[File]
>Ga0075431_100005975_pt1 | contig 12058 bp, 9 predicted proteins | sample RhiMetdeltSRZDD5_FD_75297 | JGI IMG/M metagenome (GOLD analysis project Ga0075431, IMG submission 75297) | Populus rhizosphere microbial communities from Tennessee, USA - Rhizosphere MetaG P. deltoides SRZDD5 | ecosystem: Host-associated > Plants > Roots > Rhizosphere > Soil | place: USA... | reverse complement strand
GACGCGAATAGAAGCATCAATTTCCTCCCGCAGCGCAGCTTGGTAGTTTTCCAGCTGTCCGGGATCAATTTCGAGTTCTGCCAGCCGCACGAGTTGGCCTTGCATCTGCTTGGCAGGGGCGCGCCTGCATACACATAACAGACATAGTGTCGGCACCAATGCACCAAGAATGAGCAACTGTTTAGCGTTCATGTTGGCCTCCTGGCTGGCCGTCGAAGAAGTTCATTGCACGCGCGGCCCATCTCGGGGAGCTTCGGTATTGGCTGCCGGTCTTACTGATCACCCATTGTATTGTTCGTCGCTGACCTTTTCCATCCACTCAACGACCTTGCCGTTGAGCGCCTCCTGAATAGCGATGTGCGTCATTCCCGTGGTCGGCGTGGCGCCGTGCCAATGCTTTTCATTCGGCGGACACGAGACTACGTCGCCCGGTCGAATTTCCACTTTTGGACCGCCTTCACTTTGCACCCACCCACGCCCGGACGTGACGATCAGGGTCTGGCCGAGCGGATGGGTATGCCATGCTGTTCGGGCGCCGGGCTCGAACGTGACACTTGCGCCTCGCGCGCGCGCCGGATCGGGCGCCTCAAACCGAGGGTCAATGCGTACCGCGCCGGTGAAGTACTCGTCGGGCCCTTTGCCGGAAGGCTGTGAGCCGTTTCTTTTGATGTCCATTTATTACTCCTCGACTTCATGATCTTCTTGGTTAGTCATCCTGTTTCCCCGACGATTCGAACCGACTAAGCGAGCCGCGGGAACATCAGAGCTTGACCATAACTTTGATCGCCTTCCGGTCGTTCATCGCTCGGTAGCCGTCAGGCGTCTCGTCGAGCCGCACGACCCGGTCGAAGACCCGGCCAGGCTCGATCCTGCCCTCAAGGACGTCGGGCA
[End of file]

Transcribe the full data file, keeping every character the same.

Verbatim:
>Ga0075431_100005975_pt1 | contig 12058 bp, 9 predicted proteins | sample RhiMetdeltSRZDD5_FD_75297 | JGI IMG/M metagenome (GOLD analysis project Ga0075431, IMG submission 75297) | Populus rhizosphere microbial communities from Tennessee, USA - Rhizosphere MetaG P. deltoides SRZDD5 | ecosystem: Host-associated > Plants > Roots > Rhizosphere > Soil | place: USA... | reverse complement strand
GACGCGAATAGAAGCATCAATTTCCTCCCGCAGCGCAGCTTGGTAGTTTTCCAGCTGTCCGGGATCAATTTCGAGTTCTGCCAGCCGCACGAGTTGGCCTTGCATCTGCTTGGCAGGGGCGCGCCTGCATACACATAACAGACATAGTGTCGGCACCAATGCACCAAGAATGAGCAACTGTTTAGCGTTCATGTTGGCCTCCTGGCTGGCCGTCGAAGAAGTTCATTGCACGCGCGGCCCATCTCGGGGAGCTTCGGTATTGGCTGCCGGTCTTACTGATCACCCATTGTATTGTTCGTCGCTGACCTTTTCCATCCACTCAACGACCTTGCCGTTGAGCGCCTCCTGAATAGCGATGTGCGTCATTCCCGTGGTCGGCGTGGCGCCGTGCCAATGCTTTTCATTCGGCGGACACGAGACTACGTCGCCCGGTCGAATTTCCACTTTTGGACCGCCTTCACTTTGCACCCACCCACGCCCGGACGTGACGATCAGGGTCTGGCCGAGCGGATGGGTATGCCATGCTGTTCGGGCGCCGGGCTCGAACGTGACACTTGCGCCTCGCGCGCGCGCCGGATCGGGCGCCTCAAACCGAGGGTCAATGCGTACCGCGCCGGTGAAGTACTCGTCGGGCCCTTTGCCGGAAGGCTGTGAGCCGTTTCTTTTGATGTCCATTTATTACTCCTCGACTTCATGATCTTCTTGGTTAGTCATCCTGTTTCCCCGACGATTCGAACCGACTAAGCGAGCCGCGGGAACATCAGAGCTTGACCATAACTTTGATCGCCTTCCGGTCGTTCATCGCTCGGTAGCCGTCAGGCGTCTCGTCGAGCCGCACGACCCGGTCGAAGACCCGGCCAGGCTCGATCCTGCCCTCAAGGACGTCGGGCA